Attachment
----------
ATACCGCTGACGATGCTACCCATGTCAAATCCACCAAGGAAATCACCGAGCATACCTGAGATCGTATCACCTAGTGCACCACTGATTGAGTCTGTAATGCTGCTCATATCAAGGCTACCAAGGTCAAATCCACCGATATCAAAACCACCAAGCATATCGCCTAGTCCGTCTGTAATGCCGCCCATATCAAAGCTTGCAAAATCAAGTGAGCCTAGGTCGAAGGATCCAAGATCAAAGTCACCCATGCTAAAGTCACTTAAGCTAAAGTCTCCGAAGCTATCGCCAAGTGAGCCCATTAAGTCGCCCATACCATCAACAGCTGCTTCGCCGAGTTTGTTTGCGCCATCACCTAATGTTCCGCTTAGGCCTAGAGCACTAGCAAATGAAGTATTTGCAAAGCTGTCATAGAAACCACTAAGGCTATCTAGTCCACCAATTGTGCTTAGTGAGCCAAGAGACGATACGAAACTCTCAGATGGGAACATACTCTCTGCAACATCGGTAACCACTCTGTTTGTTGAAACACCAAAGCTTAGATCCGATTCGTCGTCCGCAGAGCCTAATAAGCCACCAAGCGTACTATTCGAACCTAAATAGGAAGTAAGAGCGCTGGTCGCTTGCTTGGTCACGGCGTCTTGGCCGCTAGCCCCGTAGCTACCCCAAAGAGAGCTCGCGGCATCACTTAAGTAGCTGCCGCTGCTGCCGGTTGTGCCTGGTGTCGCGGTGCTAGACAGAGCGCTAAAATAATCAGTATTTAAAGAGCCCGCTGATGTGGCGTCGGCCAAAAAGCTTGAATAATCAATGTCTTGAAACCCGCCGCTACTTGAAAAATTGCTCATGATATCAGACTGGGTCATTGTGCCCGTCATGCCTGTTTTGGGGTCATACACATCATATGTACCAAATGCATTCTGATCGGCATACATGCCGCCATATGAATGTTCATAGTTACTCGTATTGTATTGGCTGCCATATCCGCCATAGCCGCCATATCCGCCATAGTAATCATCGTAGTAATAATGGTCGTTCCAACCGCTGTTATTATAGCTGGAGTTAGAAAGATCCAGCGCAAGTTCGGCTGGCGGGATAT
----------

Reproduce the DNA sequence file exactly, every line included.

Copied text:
ATACCGCTGACGATGCTACCCATGTCAAATCCACCAAGGAAATCACCGAGCATACCTGAGATCGTATCACCTAGTGCACCACTGATTGAGTCTGTAATGCTGCTCATATCAAGGCTACCAAGGTCAAATCCACCGATATCAAAACCACCAAGCATATCGCCTAGTCCGTCTGTAATGCCGCCCATATCAAAGCTTGCAAAATCAAGTGAGCCTAGGTCGAAGGATCCAAGATCAAAGTCACCCATGCTAAAGTCACTTAAGCTAAAGTCTCCGAAGCTATCGCCAAGTGAGCCCATTAAGTCGCCCATACCATCAACAGCTGCTTCGCCGAGTTTGTTTGCGCCATCACCTAATGTTCCGCTTAGGCCTAGAGCACTAGCAAATGAAGTATTTGCAAAGCTGTCATAGAAACCACTAAGGCTATCTAGTCCACCAATTGTGCTTAGTGAGCCAAGAGACGATACGAAACTCTCAGATGGGAACATACTCTCTGCAACATCGGTAACCACTCTGTTTGTTGAAACACCAAAGCTTAGATCCGATTCGTCGTCCGCAGAGCCTAATAAGCCACCAAGCGTACTATTCGAACCTAAATAGGAAGTAAGAGCGCTGGTCGCTTGCTTGGTCACGGCGTCTTGGCCGCTAGCCCCGTAGCTACCCCAAAGAGAGCTCGCGGCATCACTTAAGTAGCTGCCGCTGCTGCCGGTTGTGCCTGGTGTCGCGGTGCTAGACAGAGCGCTAAAATAATCAGTATTTAAAGAGCCCGCTGATGTGGCGTCGGCCAAAAAGCTTGAATAATCAATGTCTTGAAACCCGCCGCTACTTGAAAAATTGCTCATGATATCAGACTGGGTCATTGTGCCCGTCATGCCTGTTTTGGGGTCATACACATCATATGTACCAAATGCATTCTGATCGGCATACATGCCGCCATATGAATGTTCATAGTTACTCGTATTGTATTGGCTGCCATATCCGCCATAGCCGCCATATCCGCCATAGTAATCATCGTAGTAATAATGGTCGTTCCAACCGCTGTTATTATAGCTGGAGTTAGAAAGATCCAGCGCAAGTTCGGCTGGCGGGATAT